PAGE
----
National Parks in the UK recently held their biennial national conference on Dartmoor. One of their invited speakers was George Monbiot – the Guardian environmental journalist, author of Feral and founder of Re-wilding Britain. Peter Harper, Chair of the Dartmoor National Park Authority has kindly sent me a link to Monbiot’s presentation which has been posted on You Tube. You can watch the whole talk below. It is pretty hard hitting and well worth watching – it is around 30 minutes long.
George’s talk was covered by the Western Morning News and attracted quite a lot of media coverage – see here.
The basic premise of his talk is that the upland areas of Britain have been devastated by sheep grazing (which he called the ‘white plague’) and over burning. In Northern uplands he also turns his vitriol on the rearing of grouse and the stalking of deer. He goes on to say that these practices are made possible as a result of farming subsidies. Monbiot suggests that organisations such as the National Parks have turned a blind eye to the damage caused, instead focusing on the importance of the cultural aspects of upland farming.
Peter Harper, who invited Mr Monbiot, said he believed 90 per cent of upland farmers would not be there without the subsidies. “Upland farming isn’t sustainable in its present form. We have a very challenging job ahead of us to change the status quo. But it’s all about working with people, not demonising them.”
So how does all of this relate to Dartmoor? Interestingly I have recently been working on a report on our 3000 acre Upper Plym Estate. This site is of European importance for its wildlife habitats but is considered to be in ‘unfavourable condition’ by Natural England. I have spent much of my 11 years on Dartmoor trying to work with the Commoners (who graze the moor with their sheep, cattle and ponies) and Natural England who regulate the management of the moor for wildlife to improve matters.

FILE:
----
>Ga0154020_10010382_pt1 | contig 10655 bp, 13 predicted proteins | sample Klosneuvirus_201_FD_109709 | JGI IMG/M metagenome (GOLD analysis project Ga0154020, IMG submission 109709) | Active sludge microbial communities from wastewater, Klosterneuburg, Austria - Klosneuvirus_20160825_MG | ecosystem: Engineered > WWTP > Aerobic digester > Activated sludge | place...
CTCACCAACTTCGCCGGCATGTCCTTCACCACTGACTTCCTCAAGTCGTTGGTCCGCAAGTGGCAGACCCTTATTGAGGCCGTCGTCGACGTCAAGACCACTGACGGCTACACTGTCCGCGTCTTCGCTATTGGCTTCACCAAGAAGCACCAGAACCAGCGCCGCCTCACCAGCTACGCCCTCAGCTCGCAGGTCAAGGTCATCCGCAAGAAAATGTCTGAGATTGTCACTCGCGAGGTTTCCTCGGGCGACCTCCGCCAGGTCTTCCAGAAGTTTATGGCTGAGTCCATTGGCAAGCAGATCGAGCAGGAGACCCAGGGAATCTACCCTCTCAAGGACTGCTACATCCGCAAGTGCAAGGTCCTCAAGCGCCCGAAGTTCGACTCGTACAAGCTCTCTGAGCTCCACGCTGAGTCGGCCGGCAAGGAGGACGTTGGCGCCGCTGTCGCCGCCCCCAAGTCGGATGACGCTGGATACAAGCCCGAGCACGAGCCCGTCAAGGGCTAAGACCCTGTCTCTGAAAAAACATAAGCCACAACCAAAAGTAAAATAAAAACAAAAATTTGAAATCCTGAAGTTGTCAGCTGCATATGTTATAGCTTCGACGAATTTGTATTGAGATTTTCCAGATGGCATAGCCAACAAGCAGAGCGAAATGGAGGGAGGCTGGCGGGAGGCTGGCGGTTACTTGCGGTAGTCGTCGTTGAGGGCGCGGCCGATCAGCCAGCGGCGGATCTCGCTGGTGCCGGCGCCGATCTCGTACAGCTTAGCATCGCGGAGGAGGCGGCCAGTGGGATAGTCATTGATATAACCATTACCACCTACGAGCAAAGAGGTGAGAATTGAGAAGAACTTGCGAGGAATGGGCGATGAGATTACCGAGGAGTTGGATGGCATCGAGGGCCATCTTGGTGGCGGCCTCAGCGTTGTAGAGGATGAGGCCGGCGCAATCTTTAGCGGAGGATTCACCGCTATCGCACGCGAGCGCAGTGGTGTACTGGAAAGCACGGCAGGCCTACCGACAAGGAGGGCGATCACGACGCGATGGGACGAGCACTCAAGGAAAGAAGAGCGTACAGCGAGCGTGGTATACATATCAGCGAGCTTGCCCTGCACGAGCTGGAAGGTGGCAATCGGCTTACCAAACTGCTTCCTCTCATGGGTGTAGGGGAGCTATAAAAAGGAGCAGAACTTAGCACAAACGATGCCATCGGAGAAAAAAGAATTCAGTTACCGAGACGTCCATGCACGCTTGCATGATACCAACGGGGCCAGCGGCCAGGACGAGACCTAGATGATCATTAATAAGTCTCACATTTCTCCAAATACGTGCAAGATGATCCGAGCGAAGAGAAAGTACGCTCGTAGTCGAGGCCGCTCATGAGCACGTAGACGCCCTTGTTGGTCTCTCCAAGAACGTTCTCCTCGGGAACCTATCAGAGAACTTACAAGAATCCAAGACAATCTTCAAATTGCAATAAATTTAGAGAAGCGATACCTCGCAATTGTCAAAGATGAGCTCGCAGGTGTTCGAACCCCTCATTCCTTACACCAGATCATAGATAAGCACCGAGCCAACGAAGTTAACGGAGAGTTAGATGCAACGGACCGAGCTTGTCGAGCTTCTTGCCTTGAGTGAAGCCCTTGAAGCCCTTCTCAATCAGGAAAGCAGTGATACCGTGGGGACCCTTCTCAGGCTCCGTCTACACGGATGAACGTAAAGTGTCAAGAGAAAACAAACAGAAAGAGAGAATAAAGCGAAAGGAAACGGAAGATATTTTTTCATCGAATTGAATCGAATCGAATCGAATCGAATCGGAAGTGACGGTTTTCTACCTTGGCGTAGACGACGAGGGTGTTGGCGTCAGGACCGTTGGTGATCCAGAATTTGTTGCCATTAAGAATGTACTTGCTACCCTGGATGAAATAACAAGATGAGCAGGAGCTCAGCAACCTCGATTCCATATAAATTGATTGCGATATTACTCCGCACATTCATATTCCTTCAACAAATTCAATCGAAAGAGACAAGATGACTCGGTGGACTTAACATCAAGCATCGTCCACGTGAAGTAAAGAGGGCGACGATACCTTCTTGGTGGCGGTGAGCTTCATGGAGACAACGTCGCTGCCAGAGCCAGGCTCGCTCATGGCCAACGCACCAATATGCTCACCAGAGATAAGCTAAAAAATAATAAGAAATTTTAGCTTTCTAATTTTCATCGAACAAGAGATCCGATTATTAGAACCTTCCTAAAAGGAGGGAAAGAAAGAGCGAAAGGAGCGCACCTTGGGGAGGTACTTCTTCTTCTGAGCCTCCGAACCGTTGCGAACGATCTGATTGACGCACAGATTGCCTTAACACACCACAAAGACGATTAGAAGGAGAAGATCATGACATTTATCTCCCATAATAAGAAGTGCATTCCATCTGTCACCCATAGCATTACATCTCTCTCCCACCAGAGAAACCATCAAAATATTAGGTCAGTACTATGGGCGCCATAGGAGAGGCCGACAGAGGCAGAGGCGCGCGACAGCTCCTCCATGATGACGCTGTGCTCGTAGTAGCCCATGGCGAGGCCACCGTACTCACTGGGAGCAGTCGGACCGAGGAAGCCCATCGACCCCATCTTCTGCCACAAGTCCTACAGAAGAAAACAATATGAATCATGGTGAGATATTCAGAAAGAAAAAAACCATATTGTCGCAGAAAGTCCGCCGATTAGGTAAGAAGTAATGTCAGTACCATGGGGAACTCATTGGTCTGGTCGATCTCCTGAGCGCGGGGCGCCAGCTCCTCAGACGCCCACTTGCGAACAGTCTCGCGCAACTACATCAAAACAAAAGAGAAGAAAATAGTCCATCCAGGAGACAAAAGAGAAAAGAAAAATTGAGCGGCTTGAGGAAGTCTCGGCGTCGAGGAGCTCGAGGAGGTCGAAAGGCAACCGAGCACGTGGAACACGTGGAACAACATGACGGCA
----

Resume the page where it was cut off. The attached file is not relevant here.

I have prepared a series of maps which show the changes on the Upper Plym since 1990.
These maps do not tell a happy tale. Our land is now in far worse condition than it was in 1990 as a result of overgrazing and burning (known as swaling on Dartmoor). We have recently commissioned a further vegetation survey – I have yet to receive the document but has spoken to the author who confirms that the overall situation has probably not deteriorated further but neither has it improved. Since around 2002 the entire area has been subject to either an Environmentally Sensitive Area agreement or a Higher Level Stewardship agreement which has paid the Commoners and the NT (as landowner we get 10% of the payments but have no specific input into the management) to manage the land in a way which will be beneficial to its special interest (i.e. the blanket bog, the wet and dry heathlands). It has failed to deliver those improvements but it probably has halted the declines.
Monbiot has merely articulated in his own inimitable fashion what conservationists have known for a long time. The difference is that we have been trying to work with Natural England and the Commoners to give time to allow the reduced stocking numbers and revised and reduced burning schedules to yield their benefits. Our pending 2015 report shows that this approach isn’t working. Major change is needed.
So if the current system isn’t working what might? Monbiot recommends ‘re-wilding’ the removal of the sheep and the cessation of burning which will then allow natural processes to occur and the open moor revert back to the woodlands they once supported 6000+ years ago.
Farming on Dartmoor (and all the other UK uplands) is on a knife edge – without the subsidy many, if not all upland farmers may go bankrupt. The grazing and burning might cease and trees could grow, the farming culture could be lost, access might be changed and the historical landscape (for example the relic monuments from the Bronze Age such as stone circles, rows and huts) could be smothered by scrub.
As Peter Harper said earlier in this blog “We have a very challenging job ahead of us to change the status quo. But it’s all about working with people, not demonising them”.
How true that is – but we have got to the point where the status quo, however must change, for wildlife, the historic environment, the Commoners and local communities.
This is the most important issue facing Dartmoor and I will be returning to it over the coming weeks and months – new economic models and management prescriptions are needed if we are all to move forwards.